FOR THE WEEK OF DEC. 11, 2006
New weapons are deployed in battle against junk e-mail
Commercial messages are part of the information mix in newspapers. Spark a discussion about the differences between ads in papers’ online or print editions and bulk messages e-mailed by the millions. See how many benefits of newspaper ads class members can list.
While we delete suspicious e-mails from unknown senders, newspaper readers regularly look at ads -- especially this holiday season. Go around the room to see what types of ads students check out and where they typically appear in the paper.
Newspapers began running classified ads long before students’ grandparents were in school and long before sites such as HotJobs and craigslist.org brought the format online. Invite a show of hands to see how many students can think of something a family member sold or bought via one of the low-cost newspaper listings – and ask for examples.
Blocking spam remains a continuing challenge for Internet service providers, network administrators and government regulators. As anyone with an “Inbox” knows, unwanted commercial messages, identity theft attempts and send-money scams are as resilient as cockroaches. Worldwide spam volumes have doubled from last year, according to a filtering firm named Ironport, which says unsolicited mail accounts for more than 90 percent of Internet e-mail traffic.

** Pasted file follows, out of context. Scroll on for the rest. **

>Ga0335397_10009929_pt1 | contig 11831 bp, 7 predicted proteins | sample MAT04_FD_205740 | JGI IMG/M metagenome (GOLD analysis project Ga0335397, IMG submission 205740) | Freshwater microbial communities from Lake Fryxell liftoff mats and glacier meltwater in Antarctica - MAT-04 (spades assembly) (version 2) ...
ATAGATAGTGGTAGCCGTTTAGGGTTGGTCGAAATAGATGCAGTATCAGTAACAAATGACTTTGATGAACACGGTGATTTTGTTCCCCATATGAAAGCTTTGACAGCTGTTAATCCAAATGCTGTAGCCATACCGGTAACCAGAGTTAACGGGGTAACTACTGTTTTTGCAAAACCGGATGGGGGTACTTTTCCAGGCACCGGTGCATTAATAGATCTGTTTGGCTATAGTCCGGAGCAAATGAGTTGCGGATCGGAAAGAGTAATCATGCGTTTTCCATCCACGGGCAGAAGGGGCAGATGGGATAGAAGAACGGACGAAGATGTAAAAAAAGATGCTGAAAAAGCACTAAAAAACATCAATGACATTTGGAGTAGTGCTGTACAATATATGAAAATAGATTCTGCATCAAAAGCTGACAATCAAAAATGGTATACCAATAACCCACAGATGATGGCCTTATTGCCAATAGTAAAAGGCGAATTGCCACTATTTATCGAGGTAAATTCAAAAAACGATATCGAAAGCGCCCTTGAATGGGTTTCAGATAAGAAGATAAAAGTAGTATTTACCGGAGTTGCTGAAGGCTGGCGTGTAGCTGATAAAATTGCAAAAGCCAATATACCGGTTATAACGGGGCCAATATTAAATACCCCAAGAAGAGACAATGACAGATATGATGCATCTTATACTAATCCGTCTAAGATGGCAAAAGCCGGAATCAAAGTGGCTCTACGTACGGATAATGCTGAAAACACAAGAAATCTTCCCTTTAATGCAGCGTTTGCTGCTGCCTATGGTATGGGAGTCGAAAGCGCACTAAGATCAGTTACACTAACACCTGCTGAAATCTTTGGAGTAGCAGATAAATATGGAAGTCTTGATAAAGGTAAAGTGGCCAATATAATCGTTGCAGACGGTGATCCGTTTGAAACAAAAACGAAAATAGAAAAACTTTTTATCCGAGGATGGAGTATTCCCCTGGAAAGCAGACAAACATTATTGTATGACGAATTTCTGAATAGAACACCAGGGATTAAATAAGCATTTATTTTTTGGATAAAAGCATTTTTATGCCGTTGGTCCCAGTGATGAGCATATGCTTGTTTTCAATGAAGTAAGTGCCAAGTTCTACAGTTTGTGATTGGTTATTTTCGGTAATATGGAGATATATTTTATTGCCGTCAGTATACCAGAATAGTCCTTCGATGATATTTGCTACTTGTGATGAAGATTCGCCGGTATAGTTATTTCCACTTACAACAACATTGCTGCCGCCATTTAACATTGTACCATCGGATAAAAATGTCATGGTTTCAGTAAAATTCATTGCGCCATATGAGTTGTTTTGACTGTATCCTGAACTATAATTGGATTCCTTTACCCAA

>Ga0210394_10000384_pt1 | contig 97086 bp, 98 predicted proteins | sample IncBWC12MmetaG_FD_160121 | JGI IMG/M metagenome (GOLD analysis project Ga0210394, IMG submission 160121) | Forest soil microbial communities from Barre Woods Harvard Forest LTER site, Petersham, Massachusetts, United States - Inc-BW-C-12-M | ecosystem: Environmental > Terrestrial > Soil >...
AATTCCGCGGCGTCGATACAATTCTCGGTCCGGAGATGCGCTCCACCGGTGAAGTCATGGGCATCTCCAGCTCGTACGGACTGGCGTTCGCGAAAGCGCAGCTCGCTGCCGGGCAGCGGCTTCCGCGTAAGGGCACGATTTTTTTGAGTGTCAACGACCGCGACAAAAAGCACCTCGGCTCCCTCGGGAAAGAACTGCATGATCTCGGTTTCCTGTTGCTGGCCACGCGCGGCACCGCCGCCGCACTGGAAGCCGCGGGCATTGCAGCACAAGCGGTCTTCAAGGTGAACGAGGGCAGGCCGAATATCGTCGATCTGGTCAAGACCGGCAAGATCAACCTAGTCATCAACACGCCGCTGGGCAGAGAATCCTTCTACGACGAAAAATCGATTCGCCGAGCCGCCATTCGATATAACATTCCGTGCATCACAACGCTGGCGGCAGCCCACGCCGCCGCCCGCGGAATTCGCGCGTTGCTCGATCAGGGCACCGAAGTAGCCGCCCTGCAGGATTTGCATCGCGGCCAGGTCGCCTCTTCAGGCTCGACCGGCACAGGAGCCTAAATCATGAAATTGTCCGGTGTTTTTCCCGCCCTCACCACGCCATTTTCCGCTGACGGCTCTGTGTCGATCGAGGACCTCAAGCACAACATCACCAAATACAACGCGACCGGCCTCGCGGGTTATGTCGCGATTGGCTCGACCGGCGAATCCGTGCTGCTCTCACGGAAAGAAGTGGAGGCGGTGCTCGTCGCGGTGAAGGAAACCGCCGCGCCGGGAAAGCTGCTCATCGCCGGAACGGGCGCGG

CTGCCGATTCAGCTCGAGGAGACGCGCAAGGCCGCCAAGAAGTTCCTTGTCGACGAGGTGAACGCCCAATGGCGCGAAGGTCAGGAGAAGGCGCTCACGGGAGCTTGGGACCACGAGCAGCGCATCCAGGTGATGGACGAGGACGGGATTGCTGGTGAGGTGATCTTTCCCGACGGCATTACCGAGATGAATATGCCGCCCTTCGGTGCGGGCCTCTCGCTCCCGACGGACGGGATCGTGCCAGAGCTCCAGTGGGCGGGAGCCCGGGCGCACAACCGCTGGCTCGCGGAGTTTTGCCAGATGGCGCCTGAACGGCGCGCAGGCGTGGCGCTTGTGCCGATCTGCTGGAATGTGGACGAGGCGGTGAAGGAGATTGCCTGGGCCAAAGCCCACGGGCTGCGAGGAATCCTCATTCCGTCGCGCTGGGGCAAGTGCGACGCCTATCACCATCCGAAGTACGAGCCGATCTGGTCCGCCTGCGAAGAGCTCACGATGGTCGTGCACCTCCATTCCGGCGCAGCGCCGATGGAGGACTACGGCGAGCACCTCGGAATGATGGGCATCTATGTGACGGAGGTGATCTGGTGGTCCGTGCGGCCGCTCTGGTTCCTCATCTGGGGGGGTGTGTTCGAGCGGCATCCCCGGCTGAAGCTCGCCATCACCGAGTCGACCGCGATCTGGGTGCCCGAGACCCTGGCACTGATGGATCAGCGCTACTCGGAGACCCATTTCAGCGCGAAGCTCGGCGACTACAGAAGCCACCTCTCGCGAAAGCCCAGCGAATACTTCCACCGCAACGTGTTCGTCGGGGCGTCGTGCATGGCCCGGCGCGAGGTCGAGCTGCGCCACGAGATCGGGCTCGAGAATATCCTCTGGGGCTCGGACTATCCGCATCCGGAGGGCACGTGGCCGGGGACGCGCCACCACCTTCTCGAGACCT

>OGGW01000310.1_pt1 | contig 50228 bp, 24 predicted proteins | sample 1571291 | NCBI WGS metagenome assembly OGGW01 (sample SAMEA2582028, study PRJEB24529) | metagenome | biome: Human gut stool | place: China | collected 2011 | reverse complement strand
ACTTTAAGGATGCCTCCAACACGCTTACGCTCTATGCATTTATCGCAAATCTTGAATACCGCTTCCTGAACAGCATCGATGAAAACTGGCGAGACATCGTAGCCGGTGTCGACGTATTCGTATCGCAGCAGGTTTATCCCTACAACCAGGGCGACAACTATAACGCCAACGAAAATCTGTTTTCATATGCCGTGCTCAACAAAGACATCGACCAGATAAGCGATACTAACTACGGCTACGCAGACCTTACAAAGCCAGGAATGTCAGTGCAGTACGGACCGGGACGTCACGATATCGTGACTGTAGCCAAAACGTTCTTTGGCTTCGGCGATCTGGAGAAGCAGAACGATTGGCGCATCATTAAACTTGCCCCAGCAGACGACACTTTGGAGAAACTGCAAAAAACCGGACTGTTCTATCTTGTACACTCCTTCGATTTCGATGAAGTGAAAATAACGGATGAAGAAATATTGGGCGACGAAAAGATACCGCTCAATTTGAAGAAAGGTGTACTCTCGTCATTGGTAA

Spam fighters are battling back with more sophisticated tools, including techniques to block “image spam” – a pesky new intrusion that embeds ad words in a picture to elude filters looking for telltale phrases. Image spam has surged to make up at least one-quarter of all junk e-mail, experts say. “They moved their message into our blind spot,” Paul Judge, chief technology officer of Secure Computing in San Jose, Calif., told The New York Times last week.
Filtering companies deploy a tactic called optical character recognition, which scans e-mail images to recognize letters or words. Spammers escalated the technological arms race by littering their images with speckles, polka dots and background colors that trip up automated scanners. And to elude programs that block multiple copies of the identical message, junk maile software automatically changes a few pixels in each image.
Feds frustrated: A 2003 federal law requires commercial e-mails to let recipients get off the sender’s list. Violators can be jailed, but most active spammers elude U.S. enforcers by operating from Russia, Eastern Europe and Asia.
Spam fighter says: “Imagine an archvillain who has a new thumbprint every time he puts his thumb down. They have taken away so many of the hooks we can use to look for spam. The bad guys are simply outrunning most of the technology out there today.” -- Patrick Peterson of Ironport in San Bruno, Calif.
Business e-mail blocked: Electronic newsletters, messages to customers, requested notifications and other legal contacts increasingly bounce back or are deleted automatically as filters get tighter. Overly aggressive spam blockers trash one of every five legitimate commercial e-mails, marketing executive George Bilbrey of Return Path told an industry conference last week in Park City, Utah.
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